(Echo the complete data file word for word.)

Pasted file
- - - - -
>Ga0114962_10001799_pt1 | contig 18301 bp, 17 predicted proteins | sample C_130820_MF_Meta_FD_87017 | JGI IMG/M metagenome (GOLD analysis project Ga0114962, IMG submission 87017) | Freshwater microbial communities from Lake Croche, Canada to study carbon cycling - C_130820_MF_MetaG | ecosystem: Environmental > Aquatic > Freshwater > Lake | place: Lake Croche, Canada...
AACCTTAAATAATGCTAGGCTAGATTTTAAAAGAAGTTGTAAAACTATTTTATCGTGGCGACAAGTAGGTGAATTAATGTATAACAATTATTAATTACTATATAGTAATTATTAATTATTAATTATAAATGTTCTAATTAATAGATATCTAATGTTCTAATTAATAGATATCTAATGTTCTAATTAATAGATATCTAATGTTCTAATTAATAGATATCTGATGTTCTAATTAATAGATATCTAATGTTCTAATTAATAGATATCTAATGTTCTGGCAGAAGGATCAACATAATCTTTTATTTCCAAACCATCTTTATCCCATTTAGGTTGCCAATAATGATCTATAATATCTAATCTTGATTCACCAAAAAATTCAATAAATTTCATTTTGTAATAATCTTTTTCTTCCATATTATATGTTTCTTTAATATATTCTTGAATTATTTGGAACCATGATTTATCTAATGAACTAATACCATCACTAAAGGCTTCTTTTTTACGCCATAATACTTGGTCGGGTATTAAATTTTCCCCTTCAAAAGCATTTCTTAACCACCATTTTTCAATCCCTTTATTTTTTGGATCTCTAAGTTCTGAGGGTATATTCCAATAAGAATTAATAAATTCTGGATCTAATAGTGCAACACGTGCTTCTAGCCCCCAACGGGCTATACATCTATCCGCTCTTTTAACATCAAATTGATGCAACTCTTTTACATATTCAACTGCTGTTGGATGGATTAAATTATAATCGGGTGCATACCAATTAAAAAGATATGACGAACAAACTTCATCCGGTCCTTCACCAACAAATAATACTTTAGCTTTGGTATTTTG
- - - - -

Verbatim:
>Ga0114962_10001799_pt1 | contig 18301 bp, 17 predicted proteins | sample C_130820_MF_Meta_FD_87017 | JGI IMG/M metagenome (GOLD analysis project Ga0114962, IMG submission 87017) | Freshwater microbial communities from Lake Croche, Canada to study carbon cycling - C_130820_MF_MetaG | ecosystem: Environmental > Aquatic > Freshwater > Lake | place: Lake Croche, Canada...
AACCTTAAATAATGCTAGGCTAGATTTTAAAAGAAGTTGTAAAACTATTTTATCGTGGCGACAAGTAGGTGAATTAATGTATAACAATTATTAATTACTATATAGTAATTATTAATTATTAATTATAAATGTTCTAATTAATAGATATCTAATGTTCTAATTAATAGATATCTAATGTTCTAATTAATAGATATCTAATGTTCTAATTAATAGATATCTGATGTTCTAATTAATAGATATCTAATGTTCTAATTAATAGATATCTAATGTTCTGGCAGAAGGATCAACATAATCTTTTATTTCCAAACCATCTTTATCCCATTTAGGTTGCCAATAATGATCTATAATATCTAATCTTGATTCACCAAAAAATTCAATAAATTTCATTTTGTAATAATCTTTTTCTTCCATATTATATGTTTCTTTAATATATTCTTGAATTATTTGGAACCATGATTTATCTAATGAACTAATACCATCACTAAAGGCTTCTTTTTTACGCCATAATACTTGGTCGGGTATTAAATTTTCCCCTTCAAAAGCATTTCTTAACCACCATTTTTCAATCCCTTTATTTTTTGGATCTCTAAGTTCTGAGGGTATATTCCAATAAGAATTAATAAATTCTGGATCTAATAGTGCAACACGTGCTTCTAGCCCCCAACGGGCTATACATCTATCCGCTCTTTTAACATCAAATTGATGCAACTCTTTTACATATTCAACTGCTGTTGGATGGATTAAATTATAATCGGGTGCATACCAATTAAAAAGATATGACGAACAAACTTCATCCGGTCCTTCACCAACAAATAATACTTTAGCTTTGGTATTTTG